Rabee Jaber’s The Mehlis Report has been signed on by New Directions and is currently scheduled for release in the spring of 2013.
Kareem James Abu-Zeid, who was runner-up for the Banipal Prize in 2010 for his translation of Tarek Eltayeb’s Cities Without Palms, will translate the book. Abu-Zeid said, in an email, “I’m excited to have a press with broader distribution, and also because this is the first time I’ve ever selected the novel/author I wanted to translate, approached the press with it, and had them accept.”
Abu-Zeid has had his eye on Jaber for a while. In a 2009 feature on Quarterly Conversation called “Translate This Book!“, Abu-Zeid had said, “The single Arab author I believe to be the most in need of translation is the Lebanese novelist Rabee Jaber, born in 1972. He has published a host of novels in Arabic, several of which have been translated into French, yet none of which have been translated into English. He captures the life and spirit of the city of Beirut in unforgettable ways.”
Now Abu-Zeid will have his chance to bring Jaber’s work into English. Although Jaber’s work has appeared in excerpts — in the Beirut39 collection and the International Prize for Arabic Fiction (IPAF) “book of excerpts” — no full-length translation has yet been published. And, even though he is not yet 40, Jaber has written seventeen novels, including two that have been IPAF shortlisted (2010 for Amreeka and 2012 for The Druze of Belgrade).
Abu-Zeid described the novel he’s begun to translate in an email:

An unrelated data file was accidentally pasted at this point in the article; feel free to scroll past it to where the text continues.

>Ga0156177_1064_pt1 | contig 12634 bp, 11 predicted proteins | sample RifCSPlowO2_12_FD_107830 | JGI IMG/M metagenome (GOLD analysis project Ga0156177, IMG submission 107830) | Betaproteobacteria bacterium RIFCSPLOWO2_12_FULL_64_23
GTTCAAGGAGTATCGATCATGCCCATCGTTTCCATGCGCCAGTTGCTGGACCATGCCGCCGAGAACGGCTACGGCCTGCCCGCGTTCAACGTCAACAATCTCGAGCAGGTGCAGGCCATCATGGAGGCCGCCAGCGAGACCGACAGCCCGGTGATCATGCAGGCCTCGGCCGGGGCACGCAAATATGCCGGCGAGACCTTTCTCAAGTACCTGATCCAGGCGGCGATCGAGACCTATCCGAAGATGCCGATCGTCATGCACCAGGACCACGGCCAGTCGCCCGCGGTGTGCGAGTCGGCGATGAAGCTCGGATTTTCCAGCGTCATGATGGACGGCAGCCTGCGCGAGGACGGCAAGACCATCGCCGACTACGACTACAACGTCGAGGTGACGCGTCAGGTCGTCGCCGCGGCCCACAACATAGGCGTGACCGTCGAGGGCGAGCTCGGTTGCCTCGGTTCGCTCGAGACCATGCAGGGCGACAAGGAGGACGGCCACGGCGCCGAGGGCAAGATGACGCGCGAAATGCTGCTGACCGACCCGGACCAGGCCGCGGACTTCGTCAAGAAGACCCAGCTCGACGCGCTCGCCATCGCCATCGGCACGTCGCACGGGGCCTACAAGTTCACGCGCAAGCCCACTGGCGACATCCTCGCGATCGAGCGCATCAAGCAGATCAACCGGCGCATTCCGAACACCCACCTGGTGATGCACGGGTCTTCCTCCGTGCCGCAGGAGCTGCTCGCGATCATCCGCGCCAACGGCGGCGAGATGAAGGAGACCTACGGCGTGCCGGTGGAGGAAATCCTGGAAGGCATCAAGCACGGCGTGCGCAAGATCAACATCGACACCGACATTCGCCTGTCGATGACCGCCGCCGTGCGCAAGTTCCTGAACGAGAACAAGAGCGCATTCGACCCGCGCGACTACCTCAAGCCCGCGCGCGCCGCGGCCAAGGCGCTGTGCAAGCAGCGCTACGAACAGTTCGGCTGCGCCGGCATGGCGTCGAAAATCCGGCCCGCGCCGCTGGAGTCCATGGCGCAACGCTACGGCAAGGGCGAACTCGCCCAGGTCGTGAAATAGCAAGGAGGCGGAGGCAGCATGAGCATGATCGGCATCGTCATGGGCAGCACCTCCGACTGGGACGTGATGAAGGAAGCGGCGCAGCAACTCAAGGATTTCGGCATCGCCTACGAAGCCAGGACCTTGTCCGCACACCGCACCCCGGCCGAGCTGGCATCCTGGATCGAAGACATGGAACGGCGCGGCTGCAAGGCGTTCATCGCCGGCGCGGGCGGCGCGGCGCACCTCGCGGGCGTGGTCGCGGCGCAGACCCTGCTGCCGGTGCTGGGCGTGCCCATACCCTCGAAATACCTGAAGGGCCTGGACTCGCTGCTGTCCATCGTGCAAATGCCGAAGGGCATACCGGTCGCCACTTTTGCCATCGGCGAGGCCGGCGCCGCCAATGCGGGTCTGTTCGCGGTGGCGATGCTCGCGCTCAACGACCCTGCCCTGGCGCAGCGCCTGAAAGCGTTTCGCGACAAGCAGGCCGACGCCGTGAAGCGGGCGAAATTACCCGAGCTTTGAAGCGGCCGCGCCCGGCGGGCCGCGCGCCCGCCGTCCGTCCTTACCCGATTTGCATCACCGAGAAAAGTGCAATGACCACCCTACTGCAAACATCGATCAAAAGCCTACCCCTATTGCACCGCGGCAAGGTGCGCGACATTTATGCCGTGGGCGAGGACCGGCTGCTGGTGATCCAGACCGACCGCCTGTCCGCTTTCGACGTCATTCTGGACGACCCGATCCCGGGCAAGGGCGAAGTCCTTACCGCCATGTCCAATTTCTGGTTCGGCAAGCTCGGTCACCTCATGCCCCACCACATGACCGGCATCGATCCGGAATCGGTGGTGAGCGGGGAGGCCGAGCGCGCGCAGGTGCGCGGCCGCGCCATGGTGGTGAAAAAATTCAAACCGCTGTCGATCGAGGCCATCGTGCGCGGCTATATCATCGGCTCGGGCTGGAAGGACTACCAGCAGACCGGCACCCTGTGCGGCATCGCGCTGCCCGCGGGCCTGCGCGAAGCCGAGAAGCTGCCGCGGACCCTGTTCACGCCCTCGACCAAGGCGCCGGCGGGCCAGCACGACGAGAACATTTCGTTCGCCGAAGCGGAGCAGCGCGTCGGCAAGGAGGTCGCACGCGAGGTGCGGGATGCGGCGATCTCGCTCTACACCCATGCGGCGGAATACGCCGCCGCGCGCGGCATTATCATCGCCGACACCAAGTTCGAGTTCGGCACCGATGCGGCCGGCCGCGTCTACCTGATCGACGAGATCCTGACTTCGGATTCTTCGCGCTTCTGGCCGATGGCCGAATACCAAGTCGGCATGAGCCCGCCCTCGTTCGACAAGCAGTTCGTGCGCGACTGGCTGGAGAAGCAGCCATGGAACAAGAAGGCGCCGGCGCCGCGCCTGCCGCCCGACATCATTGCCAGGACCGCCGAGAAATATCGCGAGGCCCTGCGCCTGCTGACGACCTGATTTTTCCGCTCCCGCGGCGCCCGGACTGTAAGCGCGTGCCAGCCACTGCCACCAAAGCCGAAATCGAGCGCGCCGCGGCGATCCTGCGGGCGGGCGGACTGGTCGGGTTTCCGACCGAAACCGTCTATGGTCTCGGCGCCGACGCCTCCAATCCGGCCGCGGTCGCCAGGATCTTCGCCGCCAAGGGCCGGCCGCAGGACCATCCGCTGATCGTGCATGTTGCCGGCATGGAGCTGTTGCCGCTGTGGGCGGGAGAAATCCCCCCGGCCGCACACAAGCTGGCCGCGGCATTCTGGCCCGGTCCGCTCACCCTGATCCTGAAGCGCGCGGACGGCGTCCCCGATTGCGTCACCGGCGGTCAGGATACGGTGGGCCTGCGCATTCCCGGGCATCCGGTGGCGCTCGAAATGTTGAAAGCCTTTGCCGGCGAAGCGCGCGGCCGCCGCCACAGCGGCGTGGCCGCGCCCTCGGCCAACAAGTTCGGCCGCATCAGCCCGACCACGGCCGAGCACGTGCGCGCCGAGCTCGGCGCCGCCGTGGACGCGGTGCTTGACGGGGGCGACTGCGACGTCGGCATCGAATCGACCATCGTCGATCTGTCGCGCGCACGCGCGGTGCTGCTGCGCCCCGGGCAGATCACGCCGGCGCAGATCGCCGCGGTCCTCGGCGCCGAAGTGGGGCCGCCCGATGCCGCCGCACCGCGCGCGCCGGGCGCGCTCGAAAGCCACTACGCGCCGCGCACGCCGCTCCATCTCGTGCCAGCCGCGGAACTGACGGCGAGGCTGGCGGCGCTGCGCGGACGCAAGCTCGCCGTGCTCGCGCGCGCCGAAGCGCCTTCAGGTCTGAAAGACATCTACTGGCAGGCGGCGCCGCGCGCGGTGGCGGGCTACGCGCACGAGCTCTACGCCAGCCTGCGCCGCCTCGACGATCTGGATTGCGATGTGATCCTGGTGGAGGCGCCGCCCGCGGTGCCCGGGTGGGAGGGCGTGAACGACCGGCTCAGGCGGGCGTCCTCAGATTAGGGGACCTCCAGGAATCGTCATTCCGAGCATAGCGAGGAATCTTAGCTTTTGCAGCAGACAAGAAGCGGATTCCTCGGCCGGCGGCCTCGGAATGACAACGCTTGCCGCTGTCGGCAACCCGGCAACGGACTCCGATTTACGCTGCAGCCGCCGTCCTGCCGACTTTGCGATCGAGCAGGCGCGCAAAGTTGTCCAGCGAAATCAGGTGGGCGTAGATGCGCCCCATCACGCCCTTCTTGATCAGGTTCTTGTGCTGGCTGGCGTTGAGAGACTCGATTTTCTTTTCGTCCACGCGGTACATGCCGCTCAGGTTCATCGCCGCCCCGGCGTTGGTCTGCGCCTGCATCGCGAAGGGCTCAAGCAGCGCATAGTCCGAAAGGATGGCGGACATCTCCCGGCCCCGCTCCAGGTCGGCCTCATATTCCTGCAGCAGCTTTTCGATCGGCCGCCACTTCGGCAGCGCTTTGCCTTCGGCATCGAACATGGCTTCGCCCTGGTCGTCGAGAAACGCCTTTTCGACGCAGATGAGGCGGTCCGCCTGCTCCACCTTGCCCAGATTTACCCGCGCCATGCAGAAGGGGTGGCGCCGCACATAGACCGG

…The Mehlis Report revolves around the assassination of former Lebanese Prime Minister Rafiq Hariri in 2005, and charts the psychological effects of the series of explosions that rocked Beirut at this time. As a very palpable tension builds, the novel’s first protagonist, Saman Yarid, wanders through the city, ruminating on its past and the massive reconstruction projects undertaken largely by Hariri’s own company, Solidere. Yet this “surface” narrative is accompanied by a more fantastical one, as the voices of the dead quite literally begin to take over the text. A second Beirut emerges here, the Beirut of the dead that exists in the bowel’s of this turbulent city, and slowly begins to impose itself on the first. The detailed topographies of Beirut that emerge are one of the most remarkable aspects of this novel – the reader is left with the impression of having truly lived this place and this moment in time. Yet Jaber’s novel is also ultimately about people’s impossible needs for answers, for narratives that would explain all those unfathomable aspects of our lives and deaths. This desire is symbolized most directly by the impossible hopes Saman pins on Detlev Mehlis, the German judge appointed by the UN to investigate Hariri’s assassination.